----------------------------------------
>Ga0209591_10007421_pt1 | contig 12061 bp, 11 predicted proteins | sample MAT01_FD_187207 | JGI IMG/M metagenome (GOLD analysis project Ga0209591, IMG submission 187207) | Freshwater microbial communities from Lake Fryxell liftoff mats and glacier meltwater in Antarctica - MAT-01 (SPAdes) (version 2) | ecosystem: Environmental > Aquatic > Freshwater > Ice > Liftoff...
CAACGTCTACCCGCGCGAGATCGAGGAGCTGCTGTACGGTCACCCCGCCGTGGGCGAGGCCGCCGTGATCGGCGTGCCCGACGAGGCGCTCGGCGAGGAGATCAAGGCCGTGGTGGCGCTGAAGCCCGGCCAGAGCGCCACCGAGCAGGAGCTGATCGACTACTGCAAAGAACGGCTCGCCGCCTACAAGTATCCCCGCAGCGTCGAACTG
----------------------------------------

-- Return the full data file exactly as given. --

>Ga0209591_10007421_pt1 | contig 12061 bp, 11 predicted proteins | sample MAT01_FD_187207 | JGI IMG/M metagenome (GOLD analysis project Ga0209591, IMG submission 187207) | Freshwater microbial communities from Lake Fryxell liftoff mats and glacier meltwater in Antarctica - MAT-01 (SPAdes) (version 2) | ecosystem: Environmental > Aquatic > Freshwater > Ice > Liftoff...
CAACGTCTACCCGCGCGAGATCGAGGAGCTGCTGTACGGTCACCCCGCCGTGGGCGAGGCCGCCGTGATCGGCGTGCCCGACGAGGCGCTCGGCGAGGAGATCAAGGCCGTGGTGGCGCTGAAGCCCGGCCAGAGCGCCACCGAGCAGGAGCTGATCGACTACTGCAAAGAACGGCTCGCCGCCTACAAGTATCCCCGCAGCGTCGAACTG